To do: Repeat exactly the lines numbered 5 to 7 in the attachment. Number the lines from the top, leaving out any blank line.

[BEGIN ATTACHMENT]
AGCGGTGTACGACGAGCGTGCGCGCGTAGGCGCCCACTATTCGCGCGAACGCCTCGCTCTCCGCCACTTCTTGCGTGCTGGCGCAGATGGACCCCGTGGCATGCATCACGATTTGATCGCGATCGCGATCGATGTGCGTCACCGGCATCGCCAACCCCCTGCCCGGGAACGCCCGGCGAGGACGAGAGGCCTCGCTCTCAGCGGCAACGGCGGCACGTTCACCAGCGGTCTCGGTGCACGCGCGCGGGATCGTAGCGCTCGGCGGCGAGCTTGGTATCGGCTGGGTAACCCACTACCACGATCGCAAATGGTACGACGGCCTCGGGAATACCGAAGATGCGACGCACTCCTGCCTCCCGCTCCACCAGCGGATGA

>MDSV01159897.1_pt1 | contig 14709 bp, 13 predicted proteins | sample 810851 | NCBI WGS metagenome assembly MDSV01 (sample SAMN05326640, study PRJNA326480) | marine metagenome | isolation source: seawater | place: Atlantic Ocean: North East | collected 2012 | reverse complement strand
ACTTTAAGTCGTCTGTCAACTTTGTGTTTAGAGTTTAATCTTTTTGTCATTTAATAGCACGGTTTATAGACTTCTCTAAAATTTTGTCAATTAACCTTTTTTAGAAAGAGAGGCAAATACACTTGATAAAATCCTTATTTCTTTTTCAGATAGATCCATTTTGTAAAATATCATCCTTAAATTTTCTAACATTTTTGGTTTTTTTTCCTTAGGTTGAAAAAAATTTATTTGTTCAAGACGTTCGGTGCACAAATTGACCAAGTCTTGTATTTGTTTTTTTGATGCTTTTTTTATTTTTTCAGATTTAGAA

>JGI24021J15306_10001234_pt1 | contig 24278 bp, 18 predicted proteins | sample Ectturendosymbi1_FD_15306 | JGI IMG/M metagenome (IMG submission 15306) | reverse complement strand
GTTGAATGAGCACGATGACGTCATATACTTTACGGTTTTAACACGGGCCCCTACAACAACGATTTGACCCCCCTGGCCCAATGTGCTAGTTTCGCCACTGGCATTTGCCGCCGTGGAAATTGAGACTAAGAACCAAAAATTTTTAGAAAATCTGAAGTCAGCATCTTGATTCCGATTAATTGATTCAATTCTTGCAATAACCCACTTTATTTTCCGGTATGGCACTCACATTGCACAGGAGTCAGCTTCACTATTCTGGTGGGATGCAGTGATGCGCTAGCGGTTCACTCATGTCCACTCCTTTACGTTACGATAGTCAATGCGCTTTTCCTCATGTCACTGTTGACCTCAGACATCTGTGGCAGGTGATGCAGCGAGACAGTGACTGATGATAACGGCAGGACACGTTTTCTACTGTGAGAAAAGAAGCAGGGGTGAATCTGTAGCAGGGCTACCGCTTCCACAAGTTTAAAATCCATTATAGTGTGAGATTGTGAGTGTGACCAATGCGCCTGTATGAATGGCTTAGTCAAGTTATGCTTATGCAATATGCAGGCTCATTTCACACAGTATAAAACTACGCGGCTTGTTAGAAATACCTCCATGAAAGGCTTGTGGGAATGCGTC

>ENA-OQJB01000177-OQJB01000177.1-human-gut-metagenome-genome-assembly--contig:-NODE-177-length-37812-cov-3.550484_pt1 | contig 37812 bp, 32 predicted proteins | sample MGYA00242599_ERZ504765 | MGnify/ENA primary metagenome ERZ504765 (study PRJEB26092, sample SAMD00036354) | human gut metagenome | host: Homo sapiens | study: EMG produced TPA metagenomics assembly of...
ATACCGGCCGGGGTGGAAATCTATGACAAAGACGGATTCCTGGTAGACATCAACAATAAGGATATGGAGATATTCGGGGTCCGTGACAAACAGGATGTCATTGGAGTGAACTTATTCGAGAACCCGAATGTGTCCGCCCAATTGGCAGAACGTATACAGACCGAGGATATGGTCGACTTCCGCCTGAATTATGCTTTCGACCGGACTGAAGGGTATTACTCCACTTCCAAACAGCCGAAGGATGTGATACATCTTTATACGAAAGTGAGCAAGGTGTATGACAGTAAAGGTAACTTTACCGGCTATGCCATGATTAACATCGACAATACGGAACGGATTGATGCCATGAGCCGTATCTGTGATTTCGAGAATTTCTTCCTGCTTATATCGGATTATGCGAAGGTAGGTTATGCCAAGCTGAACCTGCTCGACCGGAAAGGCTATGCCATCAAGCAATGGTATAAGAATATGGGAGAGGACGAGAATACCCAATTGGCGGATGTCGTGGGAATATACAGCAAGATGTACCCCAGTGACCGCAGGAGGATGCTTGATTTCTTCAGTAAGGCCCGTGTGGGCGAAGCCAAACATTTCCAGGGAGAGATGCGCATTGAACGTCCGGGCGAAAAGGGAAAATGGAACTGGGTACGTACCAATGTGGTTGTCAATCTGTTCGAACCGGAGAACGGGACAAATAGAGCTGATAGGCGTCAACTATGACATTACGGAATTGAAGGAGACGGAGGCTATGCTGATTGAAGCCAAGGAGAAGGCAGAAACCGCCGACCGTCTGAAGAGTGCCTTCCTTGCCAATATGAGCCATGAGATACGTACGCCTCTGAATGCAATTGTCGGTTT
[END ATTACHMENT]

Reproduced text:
GTTGAATGAGCACGATGACGTCATATACTTTACGGTTTTAACACGGGCCCCTACAACAACGATTTGACCCCCCTGGCCCAATGTGCTAGTTTCGCCACTGGCATTTGCCGCCGTGGAAATTGAGACTAAGAACCAAAAATTTTTAGAAAATCTGAAGTCAGCATCTTGATTCCGATTAATTGATTCAATTCTTGCAATAACCCACTTTATTTTCCGGTATGGCACTCACATTGCACAGGAGTCAGCTTCACTATTCTGGTGGGATGCAGTGATGCGCTAGCGGTTCACTCATGTCCACTCCTTTACGTTACGATAGTCAATGCGCTTTTCCTCATGTCACTGTTGACCTCAGACATCTGTGGCAGGTGATGCAGCGAGACAGTGACTGATGATAACGGCAGGACACGTTTTCTACTGTGAGAAAAGAAGCAGGGGTGAATCTGTAGCAGGGCTACCGCTTCCACAAGTTTAAAATCCATTATAGTGTGAGATTGTGAGTGTGACCAATGCGCCTGTATGAATGGCTTAGTCAAGTTATGCTTATGCAATATGCAGGCTCATTTCACACAGTATAAAACTACGCGGCTTGTTAGAAATACCTCCATGAAAGGCTTGTGGGAATGCGTC

>ENA-OQJB01000177-OQJB01000177.1-human-gut-metagenome-genome-assembly--contig:-NODE-177-length-37812-cov-3.550484_pt1 | contig 37812 bp, 32 predicted proteins | sample MGYA00242599_ERZ504765 | MGnify/ENA primary metagenome ERZ504765 (study PRJEB26092, sample SAMD00036354) | human gut metagenome | host: Homo sapiens | study: EMG produced TPA metagenomics assembly of...
ATACCGGCCGGGGTGGAAATCTATGACAAAGACGGATTCCTGGTAGACATCAACAATAAGGATATGGAGATATTCGGGGTCCGTGACAAACAGGATGTCATTGGAGTGAACTTATTCGAGAACCCGAATGTGTCCGCCCAATTGGCAGAACGTATACAGACCGAGGATATGGTCGACTTCCGCCTGAATTATGCTTTCGACCGGACTGAAGGGTATTACTCCACTTCCAAACAGCCGAAGGATGTGATACATCTTTATACGAAAGTGAGCAAGGTGTATGACAGTAAAGGTAACTTTACCGGCTATGCCATGATTAACATCGACAATACGGAACGGATTGATGCCATGAGCCGTATCTGTGATTTCGAGAATTTCTTCCTGCTTATATCGGATTATGCGAAGGTAGGTTATGCCAAGCTGAACCTGCTCGACCGGAAAGGCTATGCCATCAAGCAATGGTATAAGAATATGGGAGAGGACGAGAATACCCAATTGGCGGATGTCGTGGGAATATACAGCAAGATGTACCCCAGTGACCGCAGGAGGATGCTTGATTTCTTCAGTAAGGCCCGTGTGGGCGAAGCCAAACATTTCCAGGGAGAGATGCGCATTGAACGTCCGGGCGAAAAGGGAAAATGGAACTGGGTACGTACCAATGTGGTTGTCAATCTGTTCGAACCGGAGAACGGGACAAATAGAGCTGATAGGCGTCAACTATGACATTACGGAATTGAAGGAGACGGAGGCTATGCTGATTGAAGCCAAGGAGAAGGCAGAAACCGCCGACCGTCTGAAGAGTGCCTTCCTTGCCAATATGAGCCATGAGATACGTACGCCTCTGAATGCAATTGTCGGTTT